There is a special time in the life of every piece of data when it is in its prime and at its most active. Some data might be at its peak for 20 seconds while other data might be important for a year or more.
Alas, time and changing context inevitably catches up with all data. So what are your plans for what comes next for your data? Here are some things to consider when planning what will happen to data that’s reached its golden years.
Archiving seems like the obvious answer, but what does that mean? Not long ago archiving was often used as a euphemism for backup. Organizations packed up their data and put it somewhere dark and out of the way. Retrieving anything was a nightmare and only happened when it was absolutely necessary. At many companies, that form of archive was where data went to die.
That archaic approach won’t work in an era when we value data so highly and expect access to it. We should be thinking not only of our data’s immediate analytical value, but also look ahead at how to preserve the value of data as it ages. That requires a new way of thinking about what an archive is.
Obviously it starts with moving data that is no longer part of your day-to-day operational queries to a more passive environment, a quieter place where it’s no longer accessed by hundreds or thousands of users in parallel. When you move valuable business data into an archive, you need to ensure regulatory compliance and adhere to your own policies around data governance. Archived data needs to be immutable. Just buying hardware and storing it all in an open source environment doesn’t meet the immutability requirements because people can change data in Hadoop.
Your archive needs to provide access to data without the ability to change it or its metadata, preserving immutability for compliance purposes. Data should still able to be queried when needed in order to generate new insights.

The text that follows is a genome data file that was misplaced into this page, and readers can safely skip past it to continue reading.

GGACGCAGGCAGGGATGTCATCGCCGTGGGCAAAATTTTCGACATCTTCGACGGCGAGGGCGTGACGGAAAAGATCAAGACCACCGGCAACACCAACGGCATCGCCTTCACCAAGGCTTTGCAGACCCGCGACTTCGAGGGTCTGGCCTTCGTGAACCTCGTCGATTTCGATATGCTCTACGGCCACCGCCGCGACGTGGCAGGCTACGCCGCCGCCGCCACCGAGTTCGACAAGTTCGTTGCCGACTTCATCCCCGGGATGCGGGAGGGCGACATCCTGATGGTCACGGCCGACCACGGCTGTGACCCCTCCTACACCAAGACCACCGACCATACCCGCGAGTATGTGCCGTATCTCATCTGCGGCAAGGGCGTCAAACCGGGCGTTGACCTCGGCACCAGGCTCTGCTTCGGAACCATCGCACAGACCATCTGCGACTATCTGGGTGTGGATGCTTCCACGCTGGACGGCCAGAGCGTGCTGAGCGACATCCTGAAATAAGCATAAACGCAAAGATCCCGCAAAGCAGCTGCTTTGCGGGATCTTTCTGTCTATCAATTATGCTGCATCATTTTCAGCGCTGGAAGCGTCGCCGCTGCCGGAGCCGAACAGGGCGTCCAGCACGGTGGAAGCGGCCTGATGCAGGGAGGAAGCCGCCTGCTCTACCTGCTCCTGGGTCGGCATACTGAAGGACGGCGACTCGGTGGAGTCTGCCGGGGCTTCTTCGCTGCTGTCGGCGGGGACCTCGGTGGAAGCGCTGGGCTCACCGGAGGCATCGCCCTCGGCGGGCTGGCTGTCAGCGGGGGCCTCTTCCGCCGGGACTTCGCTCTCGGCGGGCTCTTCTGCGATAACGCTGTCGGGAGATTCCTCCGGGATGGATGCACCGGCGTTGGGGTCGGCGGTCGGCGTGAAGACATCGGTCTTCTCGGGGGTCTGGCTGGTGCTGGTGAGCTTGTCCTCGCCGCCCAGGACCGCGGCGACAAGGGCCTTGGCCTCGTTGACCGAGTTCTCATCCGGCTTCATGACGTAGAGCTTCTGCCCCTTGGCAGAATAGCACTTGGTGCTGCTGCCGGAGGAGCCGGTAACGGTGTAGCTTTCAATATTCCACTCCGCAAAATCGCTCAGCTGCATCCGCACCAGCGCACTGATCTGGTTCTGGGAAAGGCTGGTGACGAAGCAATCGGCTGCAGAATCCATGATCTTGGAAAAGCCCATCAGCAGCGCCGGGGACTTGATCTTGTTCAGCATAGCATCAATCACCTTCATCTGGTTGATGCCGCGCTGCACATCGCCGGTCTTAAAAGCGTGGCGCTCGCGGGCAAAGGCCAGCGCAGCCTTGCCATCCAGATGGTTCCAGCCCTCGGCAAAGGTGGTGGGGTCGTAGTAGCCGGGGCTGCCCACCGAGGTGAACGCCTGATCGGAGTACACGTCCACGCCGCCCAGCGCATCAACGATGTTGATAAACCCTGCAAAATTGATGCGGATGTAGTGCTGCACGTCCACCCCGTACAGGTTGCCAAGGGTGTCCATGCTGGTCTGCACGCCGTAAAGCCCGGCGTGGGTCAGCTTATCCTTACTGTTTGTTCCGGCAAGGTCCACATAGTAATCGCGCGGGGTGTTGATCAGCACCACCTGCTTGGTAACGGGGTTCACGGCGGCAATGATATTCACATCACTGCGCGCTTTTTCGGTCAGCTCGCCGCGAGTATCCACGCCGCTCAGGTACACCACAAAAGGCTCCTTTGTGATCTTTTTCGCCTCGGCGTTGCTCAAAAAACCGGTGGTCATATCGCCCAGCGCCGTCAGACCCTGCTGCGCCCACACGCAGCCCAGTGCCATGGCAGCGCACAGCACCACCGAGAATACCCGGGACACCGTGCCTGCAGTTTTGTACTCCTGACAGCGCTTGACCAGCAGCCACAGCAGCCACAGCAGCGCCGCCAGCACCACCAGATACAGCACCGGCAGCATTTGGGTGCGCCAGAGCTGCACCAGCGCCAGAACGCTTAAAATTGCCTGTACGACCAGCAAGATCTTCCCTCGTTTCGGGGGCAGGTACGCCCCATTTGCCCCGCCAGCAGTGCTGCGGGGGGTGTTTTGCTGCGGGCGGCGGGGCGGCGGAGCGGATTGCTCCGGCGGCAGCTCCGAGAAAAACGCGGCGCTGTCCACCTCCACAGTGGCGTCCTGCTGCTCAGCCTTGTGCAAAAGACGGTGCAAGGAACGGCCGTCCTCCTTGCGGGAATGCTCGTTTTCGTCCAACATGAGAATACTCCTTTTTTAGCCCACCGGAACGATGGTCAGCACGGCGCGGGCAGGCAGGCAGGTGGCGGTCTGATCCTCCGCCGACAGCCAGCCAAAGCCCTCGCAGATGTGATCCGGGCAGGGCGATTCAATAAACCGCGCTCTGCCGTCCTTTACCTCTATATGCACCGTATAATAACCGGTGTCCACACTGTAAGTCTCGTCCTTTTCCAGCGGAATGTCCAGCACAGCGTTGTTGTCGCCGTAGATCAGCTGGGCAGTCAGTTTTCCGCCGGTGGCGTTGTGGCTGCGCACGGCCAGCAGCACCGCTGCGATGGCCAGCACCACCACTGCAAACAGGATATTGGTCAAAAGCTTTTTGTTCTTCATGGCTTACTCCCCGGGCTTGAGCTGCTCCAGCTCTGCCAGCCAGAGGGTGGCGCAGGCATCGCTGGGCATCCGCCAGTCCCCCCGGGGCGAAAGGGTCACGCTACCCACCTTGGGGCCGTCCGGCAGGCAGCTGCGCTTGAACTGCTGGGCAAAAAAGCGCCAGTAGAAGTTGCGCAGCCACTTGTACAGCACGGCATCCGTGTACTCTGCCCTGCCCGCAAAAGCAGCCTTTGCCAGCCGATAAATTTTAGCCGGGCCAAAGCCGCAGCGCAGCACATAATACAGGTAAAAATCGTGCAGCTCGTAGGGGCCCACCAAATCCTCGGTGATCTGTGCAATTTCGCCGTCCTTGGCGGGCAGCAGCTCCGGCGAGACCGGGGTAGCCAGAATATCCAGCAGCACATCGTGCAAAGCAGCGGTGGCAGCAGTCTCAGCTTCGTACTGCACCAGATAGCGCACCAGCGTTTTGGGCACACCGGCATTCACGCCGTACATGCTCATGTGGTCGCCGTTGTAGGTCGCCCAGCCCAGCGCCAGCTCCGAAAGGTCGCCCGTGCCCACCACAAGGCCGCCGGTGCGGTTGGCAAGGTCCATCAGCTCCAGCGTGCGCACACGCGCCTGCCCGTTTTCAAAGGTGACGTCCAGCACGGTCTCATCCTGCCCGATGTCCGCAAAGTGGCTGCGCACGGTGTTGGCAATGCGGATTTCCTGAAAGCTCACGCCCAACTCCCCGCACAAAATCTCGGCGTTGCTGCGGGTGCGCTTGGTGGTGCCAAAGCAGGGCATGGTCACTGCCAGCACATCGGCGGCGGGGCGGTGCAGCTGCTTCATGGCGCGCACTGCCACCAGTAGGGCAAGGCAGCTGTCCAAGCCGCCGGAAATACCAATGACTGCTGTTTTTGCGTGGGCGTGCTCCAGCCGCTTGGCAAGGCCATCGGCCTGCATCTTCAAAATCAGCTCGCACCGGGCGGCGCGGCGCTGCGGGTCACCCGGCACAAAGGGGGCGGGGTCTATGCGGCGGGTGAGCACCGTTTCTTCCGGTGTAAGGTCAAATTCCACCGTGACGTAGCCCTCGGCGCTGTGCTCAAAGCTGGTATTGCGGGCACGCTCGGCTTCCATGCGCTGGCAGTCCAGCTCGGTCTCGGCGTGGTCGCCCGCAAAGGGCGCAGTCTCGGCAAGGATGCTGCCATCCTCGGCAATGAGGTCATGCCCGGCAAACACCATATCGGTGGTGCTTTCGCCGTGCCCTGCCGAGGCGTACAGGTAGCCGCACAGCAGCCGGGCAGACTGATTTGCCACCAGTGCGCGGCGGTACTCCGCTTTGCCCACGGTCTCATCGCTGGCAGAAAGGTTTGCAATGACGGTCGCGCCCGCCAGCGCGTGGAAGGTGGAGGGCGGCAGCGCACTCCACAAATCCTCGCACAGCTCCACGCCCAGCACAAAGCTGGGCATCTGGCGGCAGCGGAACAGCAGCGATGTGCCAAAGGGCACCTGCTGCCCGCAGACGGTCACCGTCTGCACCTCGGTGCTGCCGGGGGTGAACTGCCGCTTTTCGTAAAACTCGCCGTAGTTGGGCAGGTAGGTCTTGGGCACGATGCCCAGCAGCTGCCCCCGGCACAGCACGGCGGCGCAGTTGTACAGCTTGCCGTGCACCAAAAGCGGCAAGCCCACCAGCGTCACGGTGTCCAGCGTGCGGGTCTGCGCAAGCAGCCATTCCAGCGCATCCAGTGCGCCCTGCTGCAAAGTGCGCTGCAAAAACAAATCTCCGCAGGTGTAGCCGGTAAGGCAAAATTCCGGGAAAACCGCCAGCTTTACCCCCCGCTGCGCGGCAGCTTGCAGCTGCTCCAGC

As with any long-term care scenario, we need to be mindful of costs. Not every company can afford to maintain data indefinitely, and most data doesn’t warrant that anyway. Archives must be cost-efficient, enabling you take advantage of advances in data compression. Data that is five years old might only be accessed once in a rare while. An optimal solution therefore strikes a balance between economical retention and the ability to still query and join data from a table or traditional data warehouse. While our data enjoys its new retirement home, we want to be able to adopt new technologies to achieve greater compression, shrink its footprint on disk, and reduce the cost to store it.
As alluded to previously, if we are going to the trouble to retain this data, we also want the ability to access it. When the day comes when we can make use of that venerable data, we need to be able to query it. You should be able to query the data with standard SQL interfaces and without having to code complex programs to get to the data you need. That means designing the archive system with easy access in mind.
And, inevitably, we have to develop policies to auto-expire data that has truly given all it has to offer. When data reaches a specific threshold, you want an automated process to determine what data is retained in the archive and what is let go of for good.
Planning ahead for the long-term care of your data is a responsibility and a requirement in today’s data-rich environment. If you have data in your data lake that is ready to be archived, along with old backups and tapes, there are new opportunities to give that data a more active retirement. When we need to get data out of a data warehousing or operational environment, keep in mind factors such as compliance, data portability, immutability, and cost management, and your data can continue to deliver returns for many years to come.